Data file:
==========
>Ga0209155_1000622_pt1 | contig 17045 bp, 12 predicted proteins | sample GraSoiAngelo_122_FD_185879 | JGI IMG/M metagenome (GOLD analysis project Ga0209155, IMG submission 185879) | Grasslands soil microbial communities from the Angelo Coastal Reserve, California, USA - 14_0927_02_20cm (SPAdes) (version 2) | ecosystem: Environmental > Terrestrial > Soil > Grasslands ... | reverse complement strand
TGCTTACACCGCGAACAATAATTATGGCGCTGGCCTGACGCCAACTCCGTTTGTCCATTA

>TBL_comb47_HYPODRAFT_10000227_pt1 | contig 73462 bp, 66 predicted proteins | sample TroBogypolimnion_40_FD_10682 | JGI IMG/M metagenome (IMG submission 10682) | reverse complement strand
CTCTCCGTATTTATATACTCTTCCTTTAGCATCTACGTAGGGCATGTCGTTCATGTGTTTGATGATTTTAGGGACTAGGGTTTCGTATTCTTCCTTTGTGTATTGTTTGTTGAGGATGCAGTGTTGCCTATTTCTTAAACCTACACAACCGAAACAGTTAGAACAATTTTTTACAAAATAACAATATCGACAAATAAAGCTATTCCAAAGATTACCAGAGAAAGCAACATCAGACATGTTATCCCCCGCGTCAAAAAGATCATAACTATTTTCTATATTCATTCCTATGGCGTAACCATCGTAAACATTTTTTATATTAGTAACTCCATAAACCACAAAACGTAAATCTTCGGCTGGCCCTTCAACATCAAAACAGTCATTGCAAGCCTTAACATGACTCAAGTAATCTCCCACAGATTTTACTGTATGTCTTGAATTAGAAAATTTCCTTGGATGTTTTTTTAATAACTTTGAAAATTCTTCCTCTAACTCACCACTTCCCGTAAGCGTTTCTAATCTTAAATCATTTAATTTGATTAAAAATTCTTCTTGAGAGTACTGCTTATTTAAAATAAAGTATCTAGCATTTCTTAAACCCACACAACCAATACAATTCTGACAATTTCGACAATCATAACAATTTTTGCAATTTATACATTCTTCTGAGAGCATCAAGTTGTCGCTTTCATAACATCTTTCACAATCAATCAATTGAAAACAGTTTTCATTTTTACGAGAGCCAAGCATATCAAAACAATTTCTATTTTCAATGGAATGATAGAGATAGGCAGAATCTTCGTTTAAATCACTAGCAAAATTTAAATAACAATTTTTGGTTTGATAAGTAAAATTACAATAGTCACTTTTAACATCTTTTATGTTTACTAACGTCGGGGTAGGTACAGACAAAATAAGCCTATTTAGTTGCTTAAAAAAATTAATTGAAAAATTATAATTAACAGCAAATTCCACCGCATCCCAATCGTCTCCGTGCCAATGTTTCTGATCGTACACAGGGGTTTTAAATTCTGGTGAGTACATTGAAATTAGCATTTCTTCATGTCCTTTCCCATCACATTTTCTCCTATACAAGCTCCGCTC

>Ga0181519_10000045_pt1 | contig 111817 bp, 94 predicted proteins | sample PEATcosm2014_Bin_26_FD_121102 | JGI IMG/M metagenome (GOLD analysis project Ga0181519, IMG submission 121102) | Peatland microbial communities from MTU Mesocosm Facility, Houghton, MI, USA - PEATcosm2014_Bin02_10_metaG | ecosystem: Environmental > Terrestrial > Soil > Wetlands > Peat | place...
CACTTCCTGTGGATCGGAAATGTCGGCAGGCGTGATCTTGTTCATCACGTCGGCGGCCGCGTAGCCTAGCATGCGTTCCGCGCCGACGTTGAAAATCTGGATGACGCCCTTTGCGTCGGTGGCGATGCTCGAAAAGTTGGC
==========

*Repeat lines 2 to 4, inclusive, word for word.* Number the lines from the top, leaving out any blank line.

TGCTTACACCGCGAACAATAATTATGGCGCTGGCCTGACGCCAACTCCGTTTGTCCATTA

>TBL_comb47_HYPODRAFT_10000227_pt1 | contig 73462 bp, 66 predicted proteins | sample TroBogypolimnion_40_FD_10682 | JGI IMG/M metagenome (IMG submission 10682) | reverse complement strand
CTCTCCGTATTTATATACTCTTCCTTTAGCATCTACGTAGGGCATGTCGTTCATGTGTTTGATGATTTTAGGGACTAGGGTTTCGTATTCTTCCTTTGTGTATTGTTTGTTGAGGATGCAGTGTTGCCTATTTCTTAAACCTACACAACCGAAACAGTTAGAACAATTTTTTACAAAATAACAATATCGACAAATAAAGCTATTCCAAAGATTACCAGAGAAAGCAACATCAGACATGTTATCCCCCGCGTCAAAAAGATCATAACTATTTTCTATATTCATTCCTATGGCGTAACCATCGTAAACATTTTTTATATTAGTAACTCCATAAACCACAAAACGTAAATCTTCGGCTGGCCCTTCAACATCAAAACAGTCATTGCAAGCCTTAACATGACTCAAGTAATCTCCCACAGATTTTACTGTATGTCTTGAATTAGAAAATTTCCTTGGATGTTTTTTTAATAACTTTGAAAATTCTTCCTCTAACTCACCACTTCCCGTAAGCGTTTCTAATCTTAAATCATTTAATTTGATTAAAAATTCTTCTTGAGAGTACTGCTTATTTAAAATAAAGTATCTAGCATTTCTTAAACCCACACAACCAATACAATTCTGACAATTTCGACAATCATAACAATTTTTGCAATTTATACATTCTTCTGAGAGCATCAAGTTGTCGCTTTCATAACATCTTTCACAATCAATCAATTGAAAACAGTTTTCATTTTTACGAGAGCCAAGCATATCAAAACAATTTCTATTTTCAATGGAATGATAGAGATAGGCAGAATCTTCGTTTAAATCACTAGCAAAATTTAAATAACAATTTTTGGTTTGATAAGTAAAATTACAATAGTCACTTTTAACATCTTTTATGTTTACTAACGTCGGGGTAGGTACAGACAAAATAAGCCTATTTAGTTGCTTAAAAAAATTAATTGAAAAATTATAATTAACAGCAAATTCCACCGCATCCCAATCGTCTCCGTGCCAATGTTTCTGATCGTACACAGGGGTTTTAAATTCTGGTGAGTACATTGAAATTAGCATTTCTTCATGTCCTTTCCCATCACATTTTCTCCTATACAAGCTCCGCTC